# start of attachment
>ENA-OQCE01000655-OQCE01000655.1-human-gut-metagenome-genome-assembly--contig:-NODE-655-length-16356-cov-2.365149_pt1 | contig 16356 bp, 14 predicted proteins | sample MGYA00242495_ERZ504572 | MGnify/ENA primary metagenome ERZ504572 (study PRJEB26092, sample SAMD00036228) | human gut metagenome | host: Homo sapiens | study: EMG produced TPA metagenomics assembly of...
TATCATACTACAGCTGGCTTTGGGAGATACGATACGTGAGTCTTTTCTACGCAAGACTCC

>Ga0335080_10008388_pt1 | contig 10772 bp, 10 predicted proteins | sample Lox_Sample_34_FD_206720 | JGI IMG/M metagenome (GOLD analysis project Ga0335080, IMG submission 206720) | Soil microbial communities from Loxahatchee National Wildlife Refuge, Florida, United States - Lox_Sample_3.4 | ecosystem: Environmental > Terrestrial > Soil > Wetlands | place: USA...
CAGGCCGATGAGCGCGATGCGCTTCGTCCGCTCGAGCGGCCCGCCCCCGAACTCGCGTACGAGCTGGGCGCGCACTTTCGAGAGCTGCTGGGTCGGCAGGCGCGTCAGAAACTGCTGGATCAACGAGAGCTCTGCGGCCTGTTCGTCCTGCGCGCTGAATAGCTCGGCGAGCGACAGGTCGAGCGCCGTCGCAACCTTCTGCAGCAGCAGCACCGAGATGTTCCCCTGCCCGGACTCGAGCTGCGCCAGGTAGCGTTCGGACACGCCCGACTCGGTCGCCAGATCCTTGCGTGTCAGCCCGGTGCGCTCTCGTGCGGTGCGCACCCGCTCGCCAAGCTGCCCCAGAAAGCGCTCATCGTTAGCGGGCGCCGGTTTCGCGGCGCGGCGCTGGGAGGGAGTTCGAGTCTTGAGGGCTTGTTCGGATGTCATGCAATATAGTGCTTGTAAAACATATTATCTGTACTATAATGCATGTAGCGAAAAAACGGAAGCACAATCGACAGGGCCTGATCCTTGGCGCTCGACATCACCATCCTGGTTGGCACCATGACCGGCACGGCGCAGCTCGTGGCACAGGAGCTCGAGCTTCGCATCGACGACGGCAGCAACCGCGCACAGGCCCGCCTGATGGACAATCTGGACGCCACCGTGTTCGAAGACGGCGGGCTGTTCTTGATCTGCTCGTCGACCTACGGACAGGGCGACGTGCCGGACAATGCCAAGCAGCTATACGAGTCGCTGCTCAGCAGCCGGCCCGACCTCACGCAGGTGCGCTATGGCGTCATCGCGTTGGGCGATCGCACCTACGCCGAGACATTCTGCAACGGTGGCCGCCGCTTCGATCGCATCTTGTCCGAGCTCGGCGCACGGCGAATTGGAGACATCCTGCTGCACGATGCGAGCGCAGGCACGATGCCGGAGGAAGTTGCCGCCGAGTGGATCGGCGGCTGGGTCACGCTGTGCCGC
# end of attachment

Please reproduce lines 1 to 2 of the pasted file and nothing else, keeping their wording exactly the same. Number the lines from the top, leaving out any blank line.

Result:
>ENA-OQCE01000655-OQCE01000655.1-human-gut-metagenome-genome-assembly--contig:-NODE-655-length-16356-cov-2.365149_pt1 | contig 16356 bp, 14 predicted proteins | sample MGYA00242495_ERZ504572 | MGnify/ENA primary metagenome ERZ504572 (study PRJEB26092, sample SAMD00036228) | human gut metagenome | host: Homo sapiens | study: EMG produced TPA metagenomics assembly of...
TATCATACTACAGCTGGCTTTGGGAGATACGATACGTGAGTCTTTTCTACGCAAGACTCC